Holy Week for many people is different and is celebrated in a diverse from depending on where one lives. A usually celebrated by going to church, watching the same movies that air every year, and especially celebrating with family. In the USA is always a bummer because Spring Break is before the Holy Week so I have to go to school and participate on the most important days which are Friday and Sunday.
NOW everything is different! I am in Granada and here the Holy Week is celebrated to the maximum. There are about four to five processions every day from Sunday to Sunday. I kept hearing what the processions have and how each thing is called or what might happen in one; but not until I saw my first procession on Monday would I really understand what it was all about until I experience it. One of the things that I thought was interesting was that 98% of hotels and so forth where book for this week or that by the middle of the week one can do any shopping or even leave their homes. This is unbelievable to see, the people crowding the streets, crying, or even singing because of the feelings that the processions create.
I feel specially blest to have chosen Granada as the place to study because of the different experiences that it has offered me, such as getting to know a fun tradition. This is so because not in every part of Spain is the same, in the region of Andaluz where Granada is located the Holy Week is celebrated with more fun and upbeat which on other parts of Spain is celebrated with a more solemnly style. Is interesting to see this processions in YouTube but one needs some background knowledge of them so not to become confuse or surprise of what one may see. I say this because on the style of dressing that are used for this processions, especially for people like me that come from the United States.
Let me start with the “Tronos” they are historic sculptures that one sees every day in church that adores with rich clothing. They are placed in an extravagantly adorn platform and depending if the Christ or the Virgin they are adorned differently. For the trono or throne with Jesus on it, it is open and decorated strong color flowers like red, purple, etc. On the other hand, the Virgin’s trono are extremely decorated and always cover with the largest ropes adorn with gold. Describing how they look is a hard task to take on, not
even a picture can show all that one sees. These platforms are carried differently depending where they are, in Granada the people who carry them are call “costalelos.” The costalelos are under the platform which can weight more than a ton and they carry it on their backs/necks. Each procession is also accompanied by one or two bands, the one that is behaving the Christ are the horns and drums, the second one that follows the Virgin are the ones with the brass or the wind instruments which make the music more upbeat. Each procession has a style of “pasos” which creates the illusion of the statutes walking or dancing. The other parts of the procession are the people, one group of people are the “Mantillas.”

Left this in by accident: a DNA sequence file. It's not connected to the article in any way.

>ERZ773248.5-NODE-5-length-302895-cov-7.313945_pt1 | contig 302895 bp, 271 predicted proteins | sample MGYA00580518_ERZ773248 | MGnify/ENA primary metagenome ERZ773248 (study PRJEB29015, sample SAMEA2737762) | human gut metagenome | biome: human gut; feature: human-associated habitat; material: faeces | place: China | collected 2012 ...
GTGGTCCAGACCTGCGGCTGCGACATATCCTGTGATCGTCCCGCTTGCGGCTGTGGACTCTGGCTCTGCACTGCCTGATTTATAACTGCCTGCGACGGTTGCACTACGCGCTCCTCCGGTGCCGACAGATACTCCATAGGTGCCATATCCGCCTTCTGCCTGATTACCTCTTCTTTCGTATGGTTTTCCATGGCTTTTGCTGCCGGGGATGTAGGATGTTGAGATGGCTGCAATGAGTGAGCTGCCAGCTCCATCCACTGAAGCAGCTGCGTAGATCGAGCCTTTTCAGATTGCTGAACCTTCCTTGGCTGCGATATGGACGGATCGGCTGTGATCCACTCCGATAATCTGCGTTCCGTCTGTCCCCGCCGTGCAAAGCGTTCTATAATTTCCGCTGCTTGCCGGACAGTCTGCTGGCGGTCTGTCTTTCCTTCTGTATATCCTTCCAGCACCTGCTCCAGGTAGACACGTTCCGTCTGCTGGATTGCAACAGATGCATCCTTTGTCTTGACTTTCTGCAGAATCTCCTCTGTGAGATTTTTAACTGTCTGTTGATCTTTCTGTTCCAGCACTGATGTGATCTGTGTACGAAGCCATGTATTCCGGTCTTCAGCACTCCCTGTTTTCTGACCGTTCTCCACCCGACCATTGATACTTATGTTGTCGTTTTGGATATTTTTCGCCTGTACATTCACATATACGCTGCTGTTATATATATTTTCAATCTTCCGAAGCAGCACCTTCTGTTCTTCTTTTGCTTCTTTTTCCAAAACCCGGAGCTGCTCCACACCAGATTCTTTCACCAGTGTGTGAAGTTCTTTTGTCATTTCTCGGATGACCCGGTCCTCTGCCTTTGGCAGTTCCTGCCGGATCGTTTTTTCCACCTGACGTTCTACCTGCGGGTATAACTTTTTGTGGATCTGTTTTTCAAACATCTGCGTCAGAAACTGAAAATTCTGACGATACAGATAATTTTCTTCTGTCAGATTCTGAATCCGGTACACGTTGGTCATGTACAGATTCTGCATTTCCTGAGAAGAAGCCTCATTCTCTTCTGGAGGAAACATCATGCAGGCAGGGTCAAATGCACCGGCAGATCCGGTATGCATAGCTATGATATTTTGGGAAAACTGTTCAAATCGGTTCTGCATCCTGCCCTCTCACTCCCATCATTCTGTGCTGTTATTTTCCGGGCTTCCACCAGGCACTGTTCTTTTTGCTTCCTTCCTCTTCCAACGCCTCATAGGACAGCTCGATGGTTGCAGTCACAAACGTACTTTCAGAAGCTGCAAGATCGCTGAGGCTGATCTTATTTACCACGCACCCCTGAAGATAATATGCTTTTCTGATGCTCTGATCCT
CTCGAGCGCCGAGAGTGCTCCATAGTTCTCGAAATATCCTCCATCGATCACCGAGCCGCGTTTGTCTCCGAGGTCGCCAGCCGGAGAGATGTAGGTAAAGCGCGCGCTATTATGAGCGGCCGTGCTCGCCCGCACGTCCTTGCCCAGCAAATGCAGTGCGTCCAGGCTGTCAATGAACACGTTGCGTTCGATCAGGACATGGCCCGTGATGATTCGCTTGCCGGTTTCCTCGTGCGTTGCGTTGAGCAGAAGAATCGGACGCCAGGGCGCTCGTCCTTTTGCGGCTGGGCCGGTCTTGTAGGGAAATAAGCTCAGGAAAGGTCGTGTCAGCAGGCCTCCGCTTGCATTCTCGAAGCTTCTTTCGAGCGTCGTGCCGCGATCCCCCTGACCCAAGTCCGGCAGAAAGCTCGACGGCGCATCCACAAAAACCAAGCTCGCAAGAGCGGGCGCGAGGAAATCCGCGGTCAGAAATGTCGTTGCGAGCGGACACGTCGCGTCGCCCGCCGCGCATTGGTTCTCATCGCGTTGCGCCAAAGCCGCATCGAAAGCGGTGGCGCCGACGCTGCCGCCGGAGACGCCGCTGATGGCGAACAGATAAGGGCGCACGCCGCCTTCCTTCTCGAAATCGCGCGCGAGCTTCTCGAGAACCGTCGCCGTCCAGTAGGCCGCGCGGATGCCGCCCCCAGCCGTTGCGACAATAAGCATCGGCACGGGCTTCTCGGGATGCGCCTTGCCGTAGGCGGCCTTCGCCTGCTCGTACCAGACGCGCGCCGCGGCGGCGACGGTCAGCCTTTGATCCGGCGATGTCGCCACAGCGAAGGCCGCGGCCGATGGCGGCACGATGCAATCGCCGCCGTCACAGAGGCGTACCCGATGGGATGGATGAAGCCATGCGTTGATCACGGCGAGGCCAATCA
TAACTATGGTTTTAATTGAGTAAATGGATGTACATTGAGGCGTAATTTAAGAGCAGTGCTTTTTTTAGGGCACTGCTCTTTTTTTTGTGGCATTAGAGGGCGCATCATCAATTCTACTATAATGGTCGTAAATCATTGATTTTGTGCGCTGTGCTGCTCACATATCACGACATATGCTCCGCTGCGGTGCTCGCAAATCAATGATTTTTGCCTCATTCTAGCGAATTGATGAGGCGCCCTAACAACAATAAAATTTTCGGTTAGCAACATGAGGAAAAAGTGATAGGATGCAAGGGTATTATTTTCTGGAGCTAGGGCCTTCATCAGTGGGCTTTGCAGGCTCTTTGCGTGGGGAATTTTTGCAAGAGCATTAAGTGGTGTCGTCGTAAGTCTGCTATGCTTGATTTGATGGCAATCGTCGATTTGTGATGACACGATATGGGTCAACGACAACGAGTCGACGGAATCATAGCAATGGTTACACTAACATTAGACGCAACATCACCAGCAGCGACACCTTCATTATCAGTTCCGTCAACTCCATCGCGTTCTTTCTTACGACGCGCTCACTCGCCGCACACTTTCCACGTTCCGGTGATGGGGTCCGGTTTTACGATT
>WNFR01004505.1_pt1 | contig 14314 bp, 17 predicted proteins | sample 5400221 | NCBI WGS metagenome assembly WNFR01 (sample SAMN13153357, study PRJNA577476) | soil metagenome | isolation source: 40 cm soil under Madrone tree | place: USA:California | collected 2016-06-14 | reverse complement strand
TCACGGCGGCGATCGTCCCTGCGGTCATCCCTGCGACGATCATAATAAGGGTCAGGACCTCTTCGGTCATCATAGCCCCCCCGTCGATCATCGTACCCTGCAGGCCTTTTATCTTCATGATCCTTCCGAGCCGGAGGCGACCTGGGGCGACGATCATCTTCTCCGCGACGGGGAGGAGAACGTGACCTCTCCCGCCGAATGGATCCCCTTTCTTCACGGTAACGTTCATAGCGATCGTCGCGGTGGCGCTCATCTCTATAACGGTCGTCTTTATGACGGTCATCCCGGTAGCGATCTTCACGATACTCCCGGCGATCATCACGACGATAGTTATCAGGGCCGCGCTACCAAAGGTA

The Mantillas are all female, they are dressed in the Spanish morning style which entails all dress in black with a bail on top of the head-dress (mantilla). The other groups have a different color of tonics to show which group they belong to and also to represent
the stages of the Holy Week. Also their faces are cover they carry either
candles, crosses, or chains and they can even go barefooted. They do this because of a promise made to God. This group of people is what Americans like me would be the most surprised because the “Penitentes or Nazarenos” style of clothes resembles the KKK. Even though the dress is the same the meaning on the style is completely different.
The first time I saw a procession was on Monday. I was lucky to have the first one scheduled close to where I lived. Because it was my first one I literally follow it from my home to the roman bridge where I was able to
see it from the start. Then I when more to the center stopping at the Church of Our Lady of Sorrows (patron virgin of Granada) where the tronos offer their respects. Then I walk all the way to Correo’s and stay to watch almost all the processions passed true until 10 pm. I was lucky enough that I was able to find a place where I could see everything with not much obstruction for a 5ft girl. Then after ten, I when to meet my host mom to go and see the enclosing of Jesus del Rescate. Before I could even cross the street I had to wait 30 minutes until all the processions left. When I met with them we walk to the church. The location was in a small plaza with so many people that we could not even move. This was the best part and the most emotional. It was hard to see everything but once the trono arrived everything change. Everyone was focused on the Christ and out of nowhere a woman started to sing. I heard in class that people sometimes sang a Saeta (a flamenco cante) when feelings needed to be express. I never thought I would had the opportunity of seeing this. It seems like I was wrong because I saw and heard four people singing, one after the other. Then the Christ enter the church and we waited to be allowed in and to end my day or, in this case, start it I was able to take one of the flowers adorning the trono.